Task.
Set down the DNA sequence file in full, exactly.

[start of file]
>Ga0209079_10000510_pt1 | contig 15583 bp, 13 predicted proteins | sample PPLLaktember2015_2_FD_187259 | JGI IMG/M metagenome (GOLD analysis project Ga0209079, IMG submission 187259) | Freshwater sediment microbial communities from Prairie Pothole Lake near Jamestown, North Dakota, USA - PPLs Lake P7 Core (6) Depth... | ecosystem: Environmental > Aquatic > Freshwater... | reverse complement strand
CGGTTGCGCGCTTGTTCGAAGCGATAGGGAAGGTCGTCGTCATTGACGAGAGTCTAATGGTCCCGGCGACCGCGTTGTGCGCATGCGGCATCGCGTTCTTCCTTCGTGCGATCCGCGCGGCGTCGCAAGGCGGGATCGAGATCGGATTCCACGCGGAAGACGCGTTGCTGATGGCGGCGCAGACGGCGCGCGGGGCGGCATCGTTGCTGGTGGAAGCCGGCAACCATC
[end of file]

>Ga0209079_10000510_pt1 | contig 15583 bp, 13 predicted proteins | sample PPLLaktember2015_2_FD_187259 | JGI IMG/M metagenome (GOLD analysis project Ga0209079, IMG submission 187259) | Freshwater sediment microbial communities from Prairie Pothole Lake near Jamestown, North Dakota, USA - PPLs Lake P7 Core (6) Depth... | ecosystem: Environmental > Aquatic > Freshwater... | reverse complement strand
CGGTTGCGCGCTTGTTCGAAGCGATAGGGAAGGTCGTCGTCATTGACGAGAGTCTAATGGTCCCGGCGACCGCGTTGTGCGCATGCGGCATCGCGTTCTTCCTTCGTGCGATCCGCGCGGCGTCGCAAGGCGGGATCGAGATCGGATTCCACGCGGAAGACGCGTTGCTGATGGCGGCGCAGACGGCGCGCGGGGCGGCATCGTTGCTGGTGGAAGCCGGCAACCATC